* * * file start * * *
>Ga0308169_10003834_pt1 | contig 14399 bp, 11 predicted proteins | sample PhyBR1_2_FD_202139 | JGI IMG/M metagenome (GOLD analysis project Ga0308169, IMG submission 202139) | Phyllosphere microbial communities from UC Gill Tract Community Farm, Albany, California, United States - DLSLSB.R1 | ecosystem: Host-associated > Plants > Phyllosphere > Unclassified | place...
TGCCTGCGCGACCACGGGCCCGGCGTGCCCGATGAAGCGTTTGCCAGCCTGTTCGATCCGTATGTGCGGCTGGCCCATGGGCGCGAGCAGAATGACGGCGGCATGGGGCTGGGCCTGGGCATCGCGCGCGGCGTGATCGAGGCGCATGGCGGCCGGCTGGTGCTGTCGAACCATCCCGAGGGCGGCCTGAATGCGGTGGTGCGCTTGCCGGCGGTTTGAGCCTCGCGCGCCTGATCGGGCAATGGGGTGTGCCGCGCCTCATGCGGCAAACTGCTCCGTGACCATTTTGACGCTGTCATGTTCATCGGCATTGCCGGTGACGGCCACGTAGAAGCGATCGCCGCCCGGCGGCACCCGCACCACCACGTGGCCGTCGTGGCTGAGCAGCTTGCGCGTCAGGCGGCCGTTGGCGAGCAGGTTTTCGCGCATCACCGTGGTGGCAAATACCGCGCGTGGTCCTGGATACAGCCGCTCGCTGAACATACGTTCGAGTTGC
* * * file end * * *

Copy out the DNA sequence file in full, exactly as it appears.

>Ga0308169_10003834_pt1 | contig 14399 bp, 11 predicted proteins | sample PhyBR1_2_FD_202139 | JGI IMG/M metagenome (GOLD analysis project Ga0308169, IMG submission 202139) | Phyllosphere microbial communities from UC Gill Tract Community Farm, Albany, California, United States - DLSLSB.R1 | ecosystem: Host-associated > Plants > Phyllosphere > Unclassified | place...
TGCCTGCGCGACCACGGGCCCGGCGTGCCCGATGAAGCGTTTGCCAGCCTGTTCGATCCGTATGTGCGGCTGGCCCATGGGCGCGAGCAGAATGACGGCGGCATGGGGCTGGGCCTGGGCATCGCGCGCGGCGTGATCGAGGCGCATGGCGGCCGGCTGGTGCTGTCGAACCATCCCGAGGGCGGCCTGAATGCGGTGGTGCGCTTGCCGGCGGTTTGAGCCTCGCGCGCCTGATCGGGCAATGGGGTGTGCCGCGCCTCATGCGGCAAACTGCTCCGTGACCATTTTGACGCTGTCATGTTCATCGGCATTGCCGGTGACGGCCACGTAGAAGCGATCGCCGCCCGGCGGCACCCGCACCACCACGTGGCCGTCGTGGCTGAGCAGCTTGCGCGTCAGGCGGCCGTTGGCGAGCAGGTTTTCGCGCATCACCGTGGTGGCAAATACCGCGCGTGGTCCTGGATACAGCCGCTCGCTGAACATACGTTCGAGTTGC